With the pandemic easing in most of the US, brands are increasing their marketing budgets. It’s no wonder that some of that spending is focused on providing people with experiences (vs. advertisements). After all, we customers have been hunkered inside for more than a year. We’re approaching outdoor events as Rip Van Winkle reacted after being asleep for a long spell — eyes and hearts wide open to anything.
As with all marketing efforts, there are ways to do experiences right and ways to do them wrong. For the latter, we need to look no further than the North Face X Gucci “Pit Stop” that was part of the 2021 Desert X event based in Palm Springs, California. Desert X presents art installations across 40 miles of the breathtaking Coachella Valley.
This year, the event sought “to explore the idea of the desert as a place where the marginalized and migratory — whose voices and histories may have struggled to manifest within the dominant discourses of growth and development — can also be heard,” states curator, Neville Wakefield. The North Face X Gucci Pit Stop, pictured here, was located amid 13 much more engaging art installations. To me, it perfectly illustrates five mistakes that companies should avoid when creating brand experiences.
One, it had little relationship to the promise of the desert experience itself. Yes, the Pit Stop served as a place to see maps of the installation locations, but there was no other tie-in to Desert X’s mood, purpose, or surprises other than the X in the pit stop’s title. The dome was not artistic in an inspirational or aspirational sense—and to the extent that it was, it offered no feeling of the desert. The pit stop might as well have been on 42nd Street in Broadway or at the base of State Street in Madison, WI. The structure and experience reminded me of store-brands that are all function, with no emotion. Bland. An oasis structure would make more sense given the desert setting.
Second, it did not deliver a memorable experience. The whole idea behind experiential marketing is to create a happening, be it fun, meaningful, emotional, or some other type of encounter. Lyft delivered cars driven by Zombies on Halloween Night a few years back. You could also invite a Lyft Zombie to your party. At a past New Orleans Jazz Festival, you could order a Lyft convertible with a jazz band playing in the back seat. These are memorable experiences worthy of posting on Instagram or Facebook. The Pit Stop, not.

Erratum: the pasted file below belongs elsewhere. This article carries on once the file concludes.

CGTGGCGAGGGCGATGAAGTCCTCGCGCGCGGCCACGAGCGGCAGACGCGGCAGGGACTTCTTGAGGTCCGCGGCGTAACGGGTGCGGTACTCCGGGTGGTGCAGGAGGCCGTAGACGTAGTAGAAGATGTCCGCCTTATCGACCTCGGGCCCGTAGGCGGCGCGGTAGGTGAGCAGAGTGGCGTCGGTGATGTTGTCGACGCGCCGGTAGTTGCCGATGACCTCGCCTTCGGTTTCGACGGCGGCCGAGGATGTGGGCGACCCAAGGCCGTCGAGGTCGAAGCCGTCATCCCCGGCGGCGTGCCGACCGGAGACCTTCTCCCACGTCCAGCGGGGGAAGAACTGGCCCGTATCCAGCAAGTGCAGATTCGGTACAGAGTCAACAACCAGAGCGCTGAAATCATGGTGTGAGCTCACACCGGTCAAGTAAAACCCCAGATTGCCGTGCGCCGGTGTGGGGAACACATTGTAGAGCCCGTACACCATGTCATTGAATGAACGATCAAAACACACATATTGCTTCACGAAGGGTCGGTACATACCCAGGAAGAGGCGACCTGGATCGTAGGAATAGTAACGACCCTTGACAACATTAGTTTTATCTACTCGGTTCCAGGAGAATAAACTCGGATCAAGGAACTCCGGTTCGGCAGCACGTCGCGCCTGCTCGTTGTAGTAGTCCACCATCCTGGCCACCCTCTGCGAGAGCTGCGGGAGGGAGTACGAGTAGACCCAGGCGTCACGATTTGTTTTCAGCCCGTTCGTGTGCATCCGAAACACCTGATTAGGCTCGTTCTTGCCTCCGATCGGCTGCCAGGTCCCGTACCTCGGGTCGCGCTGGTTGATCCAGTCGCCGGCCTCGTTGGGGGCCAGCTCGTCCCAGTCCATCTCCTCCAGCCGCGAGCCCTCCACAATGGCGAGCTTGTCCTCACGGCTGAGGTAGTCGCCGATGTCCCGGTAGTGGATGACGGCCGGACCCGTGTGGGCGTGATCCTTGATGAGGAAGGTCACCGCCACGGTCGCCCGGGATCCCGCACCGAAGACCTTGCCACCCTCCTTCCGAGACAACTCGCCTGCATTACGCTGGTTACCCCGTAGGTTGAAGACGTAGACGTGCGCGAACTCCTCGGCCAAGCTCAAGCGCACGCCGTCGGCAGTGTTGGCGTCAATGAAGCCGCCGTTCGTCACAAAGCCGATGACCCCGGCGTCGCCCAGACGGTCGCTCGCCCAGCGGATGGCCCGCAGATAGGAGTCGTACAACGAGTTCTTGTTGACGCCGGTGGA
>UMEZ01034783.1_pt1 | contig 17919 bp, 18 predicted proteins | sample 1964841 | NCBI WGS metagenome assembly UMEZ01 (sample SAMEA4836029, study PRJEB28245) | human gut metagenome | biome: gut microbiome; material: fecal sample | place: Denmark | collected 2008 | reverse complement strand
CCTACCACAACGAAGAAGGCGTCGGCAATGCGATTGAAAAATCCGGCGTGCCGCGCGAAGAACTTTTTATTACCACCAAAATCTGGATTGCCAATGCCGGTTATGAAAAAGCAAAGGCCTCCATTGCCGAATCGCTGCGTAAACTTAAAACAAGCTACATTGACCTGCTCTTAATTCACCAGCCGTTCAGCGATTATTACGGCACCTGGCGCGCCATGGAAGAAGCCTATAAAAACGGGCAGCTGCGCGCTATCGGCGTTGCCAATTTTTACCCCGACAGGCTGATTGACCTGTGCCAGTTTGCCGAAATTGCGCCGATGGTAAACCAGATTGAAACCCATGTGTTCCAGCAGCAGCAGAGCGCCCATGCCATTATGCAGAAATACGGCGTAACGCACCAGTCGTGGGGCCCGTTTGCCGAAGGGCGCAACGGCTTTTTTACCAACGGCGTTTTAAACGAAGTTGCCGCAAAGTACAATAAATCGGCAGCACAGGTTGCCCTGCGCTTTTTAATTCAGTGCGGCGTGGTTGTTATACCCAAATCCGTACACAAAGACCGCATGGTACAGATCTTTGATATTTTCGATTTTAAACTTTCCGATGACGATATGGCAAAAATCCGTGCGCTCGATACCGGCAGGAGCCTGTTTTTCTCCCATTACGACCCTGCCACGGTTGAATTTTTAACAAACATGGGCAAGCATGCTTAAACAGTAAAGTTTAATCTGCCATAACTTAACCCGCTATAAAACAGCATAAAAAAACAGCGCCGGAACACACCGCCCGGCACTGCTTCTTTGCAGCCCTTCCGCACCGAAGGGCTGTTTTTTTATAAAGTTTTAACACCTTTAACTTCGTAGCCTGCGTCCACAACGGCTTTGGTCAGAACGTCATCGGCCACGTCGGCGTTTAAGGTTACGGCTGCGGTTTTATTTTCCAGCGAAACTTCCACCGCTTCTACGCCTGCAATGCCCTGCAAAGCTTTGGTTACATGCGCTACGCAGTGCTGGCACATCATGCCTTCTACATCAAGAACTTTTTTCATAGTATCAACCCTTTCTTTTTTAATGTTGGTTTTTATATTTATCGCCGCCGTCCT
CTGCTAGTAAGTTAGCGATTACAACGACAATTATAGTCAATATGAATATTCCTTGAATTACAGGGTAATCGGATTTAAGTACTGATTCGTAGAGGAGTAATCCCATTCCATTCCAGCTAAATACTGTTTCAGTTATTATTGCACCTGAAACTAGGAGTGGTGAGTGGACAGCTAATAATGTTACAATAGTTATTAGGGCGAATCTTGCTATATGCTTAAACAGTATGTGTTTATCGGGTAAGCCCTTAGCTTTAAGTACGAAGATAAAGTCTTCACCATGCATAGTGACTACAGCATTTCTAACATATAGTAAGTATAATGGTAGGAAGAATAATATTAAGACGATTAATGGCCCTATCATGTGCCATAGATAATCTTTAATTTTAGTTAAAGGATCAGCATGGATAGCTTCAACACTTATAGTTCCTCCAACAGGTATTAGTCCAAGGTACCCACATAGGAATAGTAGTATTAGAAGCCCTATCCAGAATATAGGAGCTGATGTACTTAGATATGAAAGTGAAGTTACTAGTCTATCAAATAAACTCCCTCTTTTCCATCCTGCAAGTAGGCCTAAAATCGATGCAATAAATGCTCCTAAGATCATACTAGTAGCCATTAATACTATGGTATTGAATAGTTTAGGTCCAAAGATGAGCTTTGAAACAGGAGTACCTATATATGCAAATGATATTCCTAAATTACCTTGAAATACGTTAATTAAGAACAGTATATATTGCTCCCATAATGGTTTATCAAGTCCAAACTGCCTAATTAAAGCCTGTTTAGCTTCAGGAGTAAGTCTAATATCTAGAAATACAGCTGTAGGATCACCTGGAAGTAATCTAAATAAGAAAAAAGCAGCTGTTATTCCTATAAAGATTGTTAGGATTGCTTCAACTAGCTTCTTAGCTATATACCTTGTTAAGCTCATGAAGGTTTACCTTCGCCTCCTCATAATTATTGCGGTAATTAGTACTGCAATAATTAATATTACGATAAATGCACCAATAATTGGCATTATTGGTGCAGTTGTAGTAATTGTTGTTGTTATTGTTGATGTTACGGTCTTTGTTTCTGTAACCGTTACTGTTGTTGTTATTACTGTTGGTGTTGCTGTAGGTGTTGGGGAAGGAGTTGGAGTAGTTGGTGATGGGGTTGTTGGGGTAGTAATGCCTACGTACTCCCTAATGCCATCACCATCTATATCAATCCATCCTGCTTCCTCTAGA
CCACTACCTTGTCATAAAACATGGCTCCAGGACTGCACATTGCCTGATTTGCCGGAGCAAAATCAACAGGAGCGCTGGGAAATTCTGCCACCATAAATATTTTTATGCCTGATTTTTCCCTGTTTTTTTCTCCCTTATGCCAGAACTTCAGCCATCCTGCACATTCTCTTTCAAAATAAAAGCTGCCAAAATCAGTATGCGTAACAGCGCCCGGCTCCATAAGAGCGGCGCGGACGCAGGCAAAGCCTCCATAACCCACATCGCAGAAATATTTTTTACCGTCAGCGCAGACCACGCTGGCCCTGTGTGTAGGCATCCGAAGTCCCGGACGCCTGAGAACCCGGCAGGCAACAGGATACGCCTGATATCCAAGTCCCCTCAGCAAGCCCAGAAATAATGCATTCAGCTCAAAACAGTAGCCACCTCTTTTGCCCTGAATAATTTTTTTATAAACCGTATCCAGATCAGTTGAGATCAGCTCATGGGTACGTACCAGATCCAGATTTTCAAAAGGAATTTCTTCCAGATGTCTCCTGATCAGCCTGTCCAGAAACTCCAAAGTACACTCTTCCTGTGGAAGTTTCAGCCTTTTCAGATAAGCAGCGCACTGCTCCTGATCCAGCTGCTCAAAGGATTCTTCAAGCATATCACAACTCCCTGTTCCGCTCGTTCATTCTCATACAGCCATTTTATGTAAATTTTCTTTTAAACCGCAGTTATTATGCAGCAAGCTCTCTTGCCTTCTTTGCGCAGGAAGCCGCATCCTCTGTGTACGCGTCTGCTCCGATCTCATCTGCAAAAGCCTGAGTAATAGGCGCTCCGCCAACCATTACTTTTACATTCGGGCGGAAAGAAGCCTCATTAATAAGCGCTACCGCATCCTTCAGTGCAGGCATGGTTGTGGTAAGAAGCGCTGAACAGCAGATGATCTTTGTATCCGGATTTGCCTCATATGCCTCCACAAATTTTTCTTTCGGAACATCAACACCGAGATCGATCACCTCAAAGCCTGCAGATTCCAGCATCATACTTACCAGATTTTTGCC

Third, it prioritized advertising before experience. The hub looked more like a 3-D billboard rather than an invitation to experience something fun or meaningful. When my daughter and I visited, the pit stop was closed, and its QRT code link led us to a store for desert-inspired Gucci products, nothing to do with the Desert X experience. Even worse, the structure was located kitty-corner to the Palm Springs Art Museum and some of its outdoor sculpture. The location and construction reinforced the dome appearing as one large advertisement to museum visitors.
Fourth, the experience was not faithful to the promises of the two brands. The pairing of North Face and Gucci was promising. The brands are so opposite that their combination encouraged my fashionista daughter, who loves hiking, to seek out the location of the co-branded pop-up. She had hoped to find outdoor roughness blended with design elegance. Yet, there was nothing outdoorsy or elegant in the installation.
Finally, the effort fell short of what the competition is doing in experiential marketing, a tactic that is fast becoming a standard tool for building awareness and brand loyalty. AllTrails, a site that hikers use to find good trails in a new city, posted the short walk around the dome. (Was this posting part of the brand’s social media effort?) Two user comments summed up the experience. “This was not a hike. This is an ad campaign.” And, “This thing is dumb. Not a trail or a hike and should not have been posted on All Trails.”
The failure of North Face X Gucci is made even more apparent compared to art installations surrounding it. My favorite piece, shown to the right, was beautiful from afar and up close. Its evocation of Arabian architecture colors invited my daughter and me to contemplate its title—“What’s behind the wall?”—physically, emotionally, and intellectually. Though not part of any marketing effort, this installation and others like it set the bar high for visitors. And you’d think that North Face and Gucci, two brands with the money to do things right, could have risen to the challenge.
How sad that they did not.